Silicone implants come pre-filled with a silicone gel and are the softest implant available. They feel more natural, which makes them a good option for women with less natural breast tissue; but they require a larger incision. It may be more difficult to realize if this type of implant has ruptured, so it is important to monitor them with annual follow-up visits. Additionally, because this implant contains a more liquid silicone (less cross-linked), if this implant should rupture, it will leak only into the scar capsule formed around the implant but may cause some discomfort or implant distortion.
Anatomic gummy bear implants might be a good choice to give you volume.
These highly-sought-after, anatomic implants offer a look that more closely resembles the natural silhouette of a breast, and, therefore, are a very attractive option for individuals seeking a natural-looking, aesthetic primary breast augmentation. Additionally, these implants are an especially excellent option for patients undergoing restorative or corrective breast surgery because they provide more stability, shape, and reduced incidence of capsular contracture. Compared to other types of silicone gel implants, the silicone in the cohesive gel implant is more cross-linked; therefore, should the implant shell “rupture,” it maintains its shape and silicone does not leak.
During your breast augmentation consultation, you should feel the different types of implants available, and try on various implant sizers in front of a mirror to help you to get an idea of how you will look following the surgery. You should also bring pictures of the look you would like to achieve, as well as a favorite top to wear when trying on implant sizers.
The best way to assess and give true advice would be an in-person exam.
Please see a board-certified plastic surgeon that specializes in aesthetic and restorative breast surgery.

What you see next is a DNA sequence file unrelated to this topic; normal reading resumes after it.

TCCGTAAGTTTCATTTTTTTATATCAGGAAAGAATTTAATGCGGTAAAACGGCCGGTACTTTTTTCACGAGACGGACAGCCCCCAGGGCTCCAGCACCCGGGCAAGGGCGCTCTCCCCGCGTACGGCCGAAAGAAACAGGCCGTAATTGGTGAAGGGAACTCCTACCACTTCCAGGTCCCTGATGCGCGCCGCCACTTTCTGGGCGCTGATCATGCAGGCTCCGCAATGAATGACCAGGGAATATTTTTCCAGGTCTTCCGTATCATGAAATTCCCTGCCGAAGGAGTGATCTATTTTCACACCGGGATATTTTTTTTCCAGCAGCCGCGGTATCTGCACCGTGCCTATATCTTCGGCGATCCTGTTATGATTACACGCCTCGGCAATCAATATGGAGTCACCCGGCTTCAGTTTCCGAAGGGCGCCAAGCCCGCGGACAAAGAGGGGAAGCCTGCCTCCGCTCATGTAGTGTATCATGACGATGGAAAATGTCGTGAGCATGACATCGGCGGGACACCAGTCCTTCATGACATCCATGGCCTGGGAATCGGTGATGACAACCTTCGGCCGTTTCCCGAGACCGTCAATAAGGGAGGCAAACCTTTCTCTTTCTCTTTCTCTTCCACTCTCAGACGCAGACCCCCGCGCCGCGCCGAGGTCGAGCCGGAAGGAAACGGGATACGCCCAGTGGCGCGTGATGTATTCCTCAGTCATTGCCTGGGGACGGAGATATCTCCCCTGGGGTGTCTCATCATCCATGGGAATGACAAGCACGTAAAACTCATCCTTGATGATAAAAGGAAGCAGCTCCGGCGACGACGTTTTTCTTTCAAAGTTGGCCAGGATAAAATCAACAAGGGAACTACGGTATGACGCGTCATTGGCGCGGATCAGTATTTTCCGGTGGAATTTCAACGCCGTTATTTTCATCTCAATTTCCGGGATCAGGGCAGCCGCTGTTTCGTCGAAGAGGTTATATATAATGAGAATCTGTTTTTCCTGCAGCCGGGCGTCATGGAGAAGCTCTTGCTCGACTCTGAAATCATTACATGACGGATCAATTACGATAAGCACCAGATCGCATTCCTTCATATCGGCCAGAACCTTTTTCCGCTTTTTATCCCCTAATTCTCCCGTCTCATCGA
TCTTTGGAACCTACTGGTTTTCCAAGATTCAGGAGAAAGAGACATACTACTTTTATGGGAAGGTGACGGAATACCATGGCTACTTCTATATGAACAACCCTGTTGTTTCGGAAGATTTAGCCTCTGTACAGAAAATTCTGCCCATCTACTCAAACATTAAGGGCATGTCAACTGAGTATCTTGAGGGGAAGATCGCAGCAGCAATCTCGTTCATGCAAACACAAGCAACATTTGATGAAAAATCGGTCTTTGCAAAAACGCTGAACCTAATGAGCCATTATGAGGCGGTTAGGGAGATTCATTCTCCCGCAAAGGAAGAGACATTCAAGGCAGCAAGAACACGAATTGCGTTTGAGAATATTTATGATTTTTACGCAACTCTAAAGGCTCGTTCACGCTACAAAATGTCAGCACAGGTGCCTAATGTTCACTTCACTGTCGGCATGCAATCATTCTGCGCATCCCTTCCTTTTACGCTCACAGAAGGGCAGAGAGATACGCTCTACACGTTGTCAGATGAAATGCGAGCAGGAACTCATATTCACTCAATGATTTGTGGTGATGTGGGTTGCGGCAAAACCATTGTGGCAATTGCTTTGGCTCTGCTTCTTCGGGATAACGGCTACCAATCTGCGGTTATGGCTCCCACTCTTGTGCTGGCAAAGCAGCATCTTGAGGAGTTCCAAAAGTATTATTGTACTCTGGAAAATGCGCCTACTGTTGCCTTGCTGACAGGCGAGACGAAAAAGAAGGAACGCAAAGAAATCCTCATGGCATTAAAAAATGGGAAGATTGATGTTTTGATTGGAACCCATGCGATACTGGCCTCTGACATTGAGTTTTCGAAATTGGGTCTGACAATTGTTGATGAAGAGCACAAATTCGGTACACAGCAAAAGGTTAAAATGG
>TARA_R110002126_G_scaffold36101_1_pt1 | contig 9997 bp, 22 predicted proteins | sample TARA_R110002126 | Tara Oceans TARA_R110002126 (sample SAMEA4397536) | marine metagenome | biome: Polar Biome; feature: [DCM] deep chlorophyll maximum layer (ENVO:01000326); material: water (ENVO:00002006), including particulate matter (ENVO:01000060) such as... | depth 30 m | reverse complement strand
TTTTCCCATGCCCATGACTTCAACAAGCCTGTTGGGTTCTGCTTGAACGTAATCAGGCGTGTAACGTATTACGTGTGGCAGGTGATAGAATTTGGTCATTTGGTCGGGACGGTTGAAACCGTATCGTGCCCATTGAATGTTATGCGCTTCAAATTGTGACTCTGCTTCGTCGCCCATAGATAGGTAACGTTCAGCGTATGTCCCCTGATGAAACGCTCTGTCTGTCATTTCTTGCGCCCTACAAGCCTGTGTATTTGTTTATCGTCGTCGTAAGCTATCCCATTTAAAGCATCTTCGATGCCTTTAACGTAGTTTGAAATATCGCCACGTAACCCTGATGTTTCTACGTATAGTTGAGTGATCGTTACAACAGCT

best of luck!
Board Certified Plastic Surgeon
Director-Beverly Hills Breast and Body Institute
Either implant type can deliver beautiful results.
Silicone or Saline - Silicone vs. Saline Breast Implants
Both saline and silicone implants are FDA approved for cosmetic breast augmentation in the United States. Clinical trials demonstrate similar infection, failure and re-operation rates. Neither type of implant causes breast cancer. Despite lawsuits, and internet horror stories, medical studies do not link silicone implants to autoimmune disease like lupus, scleroderma or rheumatoid arthritis.
The major difference between saline and silicone implants is how the implants look and feel. In general silicone implants are softer, lighter and will feel more "natural." Saline implants are firmer, rounder and gives a more augmented or fake look. These can be positives or negatives depending upon your goals. The main downside to saline is increased scalloping and rippling, meaning a higher likelihood of seeing (visibility) or feeling (palpability) the implant in thin patients. The only two things that control implant visibility and palpability are the device itself and the amount, and quality, of tissue above the implant hiding it. Therefore, the type of implant selected plays a large role in your result in terms of both look and feel. The vast majority of my patients select silicone implants.